This weekend, D and I flew up to Boston to see good friends and their newish babies. We saw Rachel, David, and baby Gabriel; Jess, Eli, and baby Mia. We spent the time gurgling, giggling, tickling, and jowl-pinching. And we ate, of course. Boy did we eat. Rachel made blackberry meatloaf and Jess and Eli made Melissa Clark’s wonderful Whole Wheat Cinnamon Snacking Cake (try saying that 5 times fast). But much – maybe most – of what we ate last weekend was from Plenty.
Plenty is open on my workbench at home. It’s been that way practically every evening for the past few weeks. I keep telling myself I’ll turn elsewhere for the next meal, the next experiment – but then I discover caramelized black-pepper tofu or Mediterranean ribollita, and my commitment to cookbook variety softens as quickly as the onions swimming in olive-oil at the bottom of my soup pot.
Apparently, I’m not alone. Rachel made at least 3 recipes from Plenty over the weekend, and when I was at Jess’s for breakfast, I noticed that she, too, had the book propped open. Incidentally, it was open to the ribollita. Back in DC, I dropped my bags, made a beeline for the grocery store, and had that very soup on the table about an hour later.
It’s the color that keeps me coming back, I think. The book is drenched in color. Pictures of creamy, blistered eggplant and jewel-like crimson pomegranate seeds beckon me to the kitchen on dark winter nights. And Plenty truly celebrates vegetables from every season. In other treasured books, the full-page pictures are of perfect tomatoes and zucchini, which in winter only make me long for a different time. The most enticing images in Plenty are of winter cabbage slaw, herbed omelets, and warm, creamy hummus. They’re as delicious now as ever.
Last week, I found myself with a pile of broccolini and a handful of snow peas. In Plenty, I found a winning treatment for these winter vegetables. Yotam Ottolenghi, the author of Plenty, has you stir up a sweet, tahini-based sauce, drizzle it over just-blanched vegetables, and sprinkle it all with toasted sesame seeds and nigella seeds, also known as black caraway. I first encountered them in Israel (they’re called “ketzach” there), and love using them to finish savory dishes. To me, they recall a more floral, nutmeg-y version of caraway. They taste like nothing, but smell like everything.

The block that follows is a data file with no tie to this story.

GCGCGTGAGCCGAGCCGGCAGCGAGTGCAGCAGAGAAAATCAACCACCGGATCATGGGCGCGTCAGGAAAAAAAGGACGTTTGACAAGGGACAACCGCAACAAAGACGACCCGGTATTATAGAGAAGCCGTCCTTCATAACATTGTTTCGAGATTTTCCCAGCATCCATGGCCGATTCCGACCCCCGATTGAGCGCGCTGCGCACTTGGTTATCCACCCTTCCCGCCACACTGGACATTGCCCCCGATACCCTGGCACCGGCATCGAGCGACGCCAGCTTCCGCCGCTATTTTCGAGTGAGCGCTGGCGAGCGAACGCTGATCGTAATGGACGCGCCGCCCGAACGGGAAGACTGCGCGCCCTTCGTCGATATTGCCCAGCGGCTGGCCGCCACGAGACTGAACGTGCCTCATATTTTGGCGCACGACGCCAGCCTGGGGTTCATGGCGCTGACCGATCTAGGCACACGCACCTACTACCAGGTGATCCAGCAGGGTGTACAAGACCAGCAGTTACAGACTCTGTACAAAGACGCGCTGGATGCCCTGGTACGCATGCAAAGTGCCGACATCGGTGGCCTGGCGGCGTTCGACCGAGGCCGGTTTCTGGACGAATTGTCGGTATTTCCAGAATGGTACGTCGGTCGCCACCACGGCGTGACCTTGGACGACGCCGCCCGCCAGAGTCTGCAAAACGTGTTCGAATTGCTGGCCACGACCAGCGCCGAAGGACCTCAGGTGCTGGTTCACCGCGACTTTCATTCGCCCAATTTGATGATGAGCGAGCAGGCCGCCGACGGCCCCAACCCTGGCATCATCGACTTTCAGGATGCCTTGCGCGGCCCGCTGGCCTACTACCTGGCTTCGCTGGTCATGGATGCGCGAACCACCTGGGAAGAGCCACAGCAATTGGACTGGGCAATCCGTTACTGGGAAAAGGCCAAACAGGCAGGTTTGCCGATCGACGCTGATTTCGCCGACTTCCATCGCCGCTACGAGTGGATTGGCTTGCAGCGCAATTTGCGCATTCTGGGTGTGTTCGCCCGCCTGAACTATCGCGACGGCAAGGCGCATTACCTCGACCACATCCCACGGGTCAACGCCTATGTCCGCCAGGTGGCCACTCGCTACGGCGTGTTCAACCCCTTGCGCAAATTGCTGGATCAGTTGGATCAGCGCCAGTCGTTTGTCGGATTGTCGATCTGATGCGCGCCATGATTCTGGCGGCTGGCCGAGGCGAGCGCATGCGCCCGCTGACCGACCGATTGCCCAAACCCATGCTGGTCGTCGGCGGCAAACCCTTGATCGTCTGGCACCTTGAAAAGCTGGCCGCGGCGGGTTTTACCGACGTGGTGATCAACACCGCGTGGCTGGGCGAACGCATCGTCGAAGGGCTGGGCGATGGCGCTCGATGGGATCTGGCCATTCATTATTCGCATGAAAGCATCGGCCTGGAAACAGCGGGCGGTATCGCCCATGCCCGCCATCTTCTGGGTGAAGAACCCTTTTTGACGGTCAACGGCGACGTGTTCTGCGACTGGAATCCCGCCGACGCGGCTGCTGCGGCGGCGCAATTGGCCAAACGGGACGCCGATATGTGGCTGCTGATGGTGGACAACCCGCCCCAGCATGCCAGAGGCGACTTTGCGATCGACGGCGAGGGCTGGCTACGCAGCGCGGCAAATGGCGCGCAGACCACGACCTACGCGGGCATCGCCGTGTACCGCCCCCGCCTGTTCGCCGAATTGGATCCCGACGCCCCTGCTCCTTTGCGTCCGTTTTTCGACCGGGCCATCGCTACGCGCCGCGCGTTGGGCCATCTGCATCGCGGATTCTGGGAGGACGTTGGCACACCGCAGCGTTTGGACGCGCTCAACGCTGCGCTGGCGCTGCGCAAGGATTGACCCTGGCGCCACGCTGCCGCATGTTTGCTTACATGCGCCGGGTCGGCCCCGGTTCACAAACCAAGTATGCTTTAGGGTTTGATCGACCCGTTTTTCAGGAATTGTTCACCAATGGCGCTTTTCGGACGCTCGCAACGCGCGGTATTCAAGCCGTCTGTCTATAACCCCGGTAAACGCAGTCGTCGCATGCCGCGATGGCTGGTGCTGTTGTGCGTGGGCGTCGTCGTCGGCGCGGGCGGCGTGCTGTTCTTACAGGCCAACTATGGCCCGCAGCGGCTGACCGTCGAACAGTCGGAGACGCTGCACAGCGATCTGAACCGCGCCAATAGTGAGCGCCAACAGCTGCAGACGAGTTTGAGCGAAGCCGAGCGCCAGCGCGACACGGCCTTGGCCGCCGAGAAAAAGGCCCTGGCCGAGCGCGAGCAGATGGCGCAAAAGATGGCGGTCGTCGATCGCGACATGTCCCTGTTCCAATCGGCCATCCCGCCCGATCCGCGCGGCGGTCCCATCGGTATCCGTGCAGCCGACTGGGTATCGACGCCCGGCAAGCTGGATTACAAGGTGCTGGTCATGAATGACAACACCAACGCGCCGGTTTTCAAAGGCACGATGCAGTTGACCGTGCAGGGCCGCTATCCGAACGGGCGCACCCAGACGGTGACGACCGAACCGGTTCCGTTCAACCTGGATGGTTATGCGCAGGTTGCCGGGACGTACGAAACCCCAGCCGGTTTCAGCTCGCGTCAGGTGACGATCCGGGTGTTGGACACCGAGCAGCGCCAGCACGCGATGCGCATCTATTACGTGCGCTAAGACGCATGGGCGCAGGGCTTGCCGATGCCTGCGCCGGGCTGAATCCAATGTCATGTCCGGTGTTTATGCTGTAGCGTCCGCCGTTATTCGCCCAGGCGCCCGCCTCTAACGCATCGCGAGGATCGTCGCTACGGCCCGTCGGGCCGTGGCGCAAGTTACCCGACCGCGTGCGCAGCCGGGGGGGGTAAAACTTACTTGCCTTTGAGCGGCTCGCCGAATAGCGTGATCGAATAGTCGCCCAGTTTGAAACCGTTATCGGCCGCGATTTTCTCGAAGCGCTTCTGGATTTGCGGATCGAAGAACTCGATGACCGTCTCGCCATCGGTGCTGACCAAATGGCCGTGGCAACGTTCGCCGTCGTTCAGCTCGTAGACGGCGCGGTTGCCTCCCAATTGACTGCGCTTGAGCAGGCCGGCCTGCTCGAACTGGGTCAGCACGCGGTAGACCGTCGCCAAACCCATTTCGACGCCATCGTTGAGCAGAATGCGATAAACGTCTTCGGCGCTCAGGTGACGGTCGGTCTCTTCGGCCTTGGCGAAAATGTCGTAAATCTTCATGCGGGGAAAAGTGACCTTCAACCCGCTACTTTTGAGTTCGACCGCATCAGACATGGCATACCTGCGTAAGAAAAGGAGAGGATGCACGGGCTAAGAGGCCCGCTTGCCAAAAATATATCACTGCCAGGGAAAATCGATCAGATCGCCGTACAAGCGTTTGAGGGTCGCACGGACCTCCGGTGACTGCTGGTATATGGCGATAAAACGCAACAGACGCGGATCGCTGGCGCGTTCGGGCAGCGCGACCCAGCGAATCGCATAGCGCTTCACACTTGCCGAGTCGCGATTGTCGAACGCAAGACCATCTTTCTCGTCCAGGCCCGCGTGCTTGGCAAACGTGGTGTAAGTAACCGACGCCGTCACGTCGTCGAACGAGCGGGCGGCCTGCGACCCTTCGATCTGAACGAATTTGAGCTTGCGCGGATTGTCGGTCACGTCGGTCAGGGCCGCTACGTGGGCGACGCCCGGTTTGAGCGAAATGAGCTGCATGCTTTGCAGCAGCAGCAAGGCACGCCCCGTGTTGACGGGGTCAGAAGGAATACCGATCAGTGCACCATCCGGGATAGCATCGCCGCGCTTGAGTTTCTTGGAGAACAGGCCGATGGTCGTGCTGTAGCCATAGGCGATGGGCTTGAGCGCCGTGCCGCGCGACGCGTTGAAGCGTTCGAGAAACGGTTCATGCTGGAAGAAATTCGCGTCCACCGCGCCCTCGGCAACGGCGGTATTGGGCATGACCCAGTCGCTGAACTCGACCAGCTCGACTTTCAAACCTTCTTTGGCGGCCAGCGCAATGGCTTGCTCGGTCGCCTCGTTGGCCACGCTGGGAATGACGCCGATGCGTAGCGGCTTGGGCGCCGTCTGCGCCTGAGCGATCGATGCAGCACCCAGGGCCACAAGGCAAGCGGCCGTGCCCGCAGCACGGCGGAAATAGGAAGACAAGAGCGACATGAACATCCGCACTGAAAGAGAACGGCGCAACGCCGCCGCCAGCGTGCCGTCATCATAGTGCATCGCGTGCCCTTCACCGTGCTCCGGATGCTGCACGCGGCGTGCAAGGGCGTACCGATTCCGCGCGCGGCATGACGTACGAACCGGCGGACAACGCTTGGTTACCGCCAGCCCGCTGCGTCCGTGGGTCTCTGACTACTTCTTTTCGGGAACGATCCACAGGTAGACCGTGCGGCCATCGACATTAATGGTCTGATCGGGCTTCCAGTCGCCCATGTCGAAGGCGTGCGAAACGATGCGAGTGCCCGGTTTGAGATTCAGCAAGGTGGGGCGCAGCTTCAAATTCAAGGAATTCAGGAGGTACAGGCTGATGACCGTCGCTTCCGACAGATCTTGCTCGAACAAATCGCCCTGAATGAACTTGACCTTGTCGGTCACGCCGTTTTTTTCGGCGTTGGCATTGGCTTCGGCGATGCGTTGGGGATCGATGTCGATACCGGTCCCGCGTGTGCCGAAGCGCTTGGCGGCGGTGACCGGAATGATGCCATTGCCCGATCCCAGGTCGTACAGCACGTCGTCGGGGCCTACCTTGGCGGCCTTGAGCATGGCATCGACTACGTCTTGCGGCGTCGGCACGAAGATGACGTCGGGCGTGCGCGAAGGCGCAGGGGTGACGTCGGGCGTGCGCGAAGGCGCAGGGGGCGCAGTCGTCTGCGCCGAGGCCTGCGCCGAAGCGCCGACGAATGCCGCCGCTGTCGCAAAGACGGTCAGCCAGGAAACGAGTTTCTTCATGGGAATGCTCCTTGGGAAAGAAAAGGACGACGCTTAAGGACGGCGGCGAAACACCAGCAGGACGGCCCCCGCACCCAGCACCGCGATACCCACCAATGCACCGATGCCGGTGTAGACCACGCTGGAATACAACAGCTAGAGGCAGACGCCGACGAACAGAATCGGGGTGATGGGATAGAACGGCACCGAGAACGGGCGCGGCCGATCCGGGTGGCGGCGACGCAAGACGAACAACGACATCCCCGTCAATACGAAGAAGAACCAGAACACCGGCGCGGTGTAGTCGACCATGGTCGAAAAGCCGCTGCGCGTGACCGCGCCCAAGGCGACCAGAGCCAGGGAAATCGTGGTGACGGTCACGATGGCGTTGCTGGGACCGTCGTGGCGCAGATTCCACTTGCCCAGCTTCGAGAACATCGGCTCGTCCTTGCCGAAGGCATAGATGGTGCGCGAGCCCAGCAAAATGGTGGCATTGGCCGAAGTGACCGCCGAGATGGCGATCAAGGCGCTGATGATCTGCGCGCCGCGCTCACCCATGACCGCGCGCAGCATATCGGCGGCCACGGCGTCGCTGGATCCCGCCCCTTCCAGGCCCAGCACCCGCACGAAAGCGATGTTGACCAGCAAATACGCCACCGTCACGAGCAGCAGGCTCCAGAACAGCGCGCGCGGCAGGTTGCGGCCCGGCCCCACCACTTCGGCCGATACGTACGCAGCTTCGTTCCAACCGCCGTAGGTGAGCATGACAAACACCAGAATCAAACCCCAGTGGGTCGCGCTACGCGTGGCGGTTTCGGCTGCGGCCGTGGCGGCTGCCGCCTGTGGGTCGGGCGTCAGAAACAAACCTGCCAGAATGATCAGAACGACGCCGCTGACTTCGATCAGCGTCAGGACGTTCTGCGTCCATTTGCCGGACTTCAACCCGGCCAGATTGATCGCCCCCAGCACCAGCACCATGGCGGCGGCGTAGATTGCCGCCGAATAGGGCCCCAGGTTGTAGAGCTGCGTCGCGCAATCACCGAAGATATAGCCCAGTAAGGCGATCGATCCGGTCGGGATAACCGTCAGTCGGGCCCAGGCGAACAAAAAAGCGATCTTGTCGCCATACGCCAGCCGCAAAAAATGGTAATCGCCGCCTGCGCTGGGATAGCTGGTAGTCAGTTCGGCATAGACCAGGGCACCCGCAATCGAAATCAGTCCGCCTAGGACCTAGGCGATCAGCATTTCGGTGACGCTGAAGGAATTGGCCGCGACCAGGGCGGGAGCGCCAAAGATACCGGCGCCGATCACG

Ottolenghi suggests either piling all the ingredients in a large bowl and stirring into one big salad, or plating individual salads to order. I chose door number 3: composed salad, but on one big platter; dressed lightly, with extra sauce on the side. A success by all accounts. When sunlight is scarce and colorful vegetables are in short supply, I’ll be turning to Plenty for recipe ideas — and, it’s safe to assume, I’ll be making this dish again.
Broccolini and Snow Peas with Sesame Sauce
Adapted from Plenty
So: Ottolenghi calls for broccolini, snow peas, and green beans. The beans at my market looked wimpy, so I skipped them. But I see no reason to stop the adapting there: if you can’t find broccolini or snow peas, feel free to swap in broccoli, or even cauliflower, cut into florets. You’re going for a bit more than 6 cups of vegetables total. Blanching time will vary depending on the size of your florets, but it should hover around 2 minutes, maybe a bit less. When the vegetables are bright green and cooked but still firm, pull the broccoli or cauliflower out of the water and set aside. Proceed as instructed below.
For the sauce:
4 tablespoons tahini
2 1/2 tablespoons water
1 small garlic clove, crushed
1 teaspoon tamari or other soy sauce
1/2 tablespoon honey
1 teaspoon cider vinegar
1 1/2 tablespoons mirin (if you don’t have mirin, up the honey to 1 tablespoon and up water to 3 tablespoons)
1/2 tablespoon peanut oil
pinch of salt
3/4 lb. (3 1/2 cups) broccolini
3 cups snow peas
2 teaspoons sesame oil
1/3 cup cilantro leaves
3 tablespoons toasted sesame seeds
1 teaspoon nigella seeds
First, make the sauce: Whisk together all ingredients in a medium bowl. The sauce should be thick but pourable; if sauce is too thick, add water by the teaspoon to thin it out.
Next, blanch the vegetables: Set a large pot of lightly salted water over high heat and bring to a boil. Trim leaves and ends off broccolini. When water is boiling, add broccolini, cover completely with water, and blanch it until tender but still firm, a scant 2 minutes. Use a slotted spoon to remove broccolini into a large, shallow bowl or platter. Next, blanch the snow peas. Mine took just about 1 minutes until they were bright green and still firm, so watch them carefully. Blanch until firm, then transfer to the bowl with the broccolini.
Assemble the dish: Toss broccolini and snow peas together, or scatter onto a serving platter. Drizzle the dressing over the vegetables with a light hand; I find that using a fork or very small spoon gives me the control I want. Next, drizzle the sesame oil over the vegetables. Top with cilantro leaves, sesame seeds, and nigella seeds. Serve at room temperature.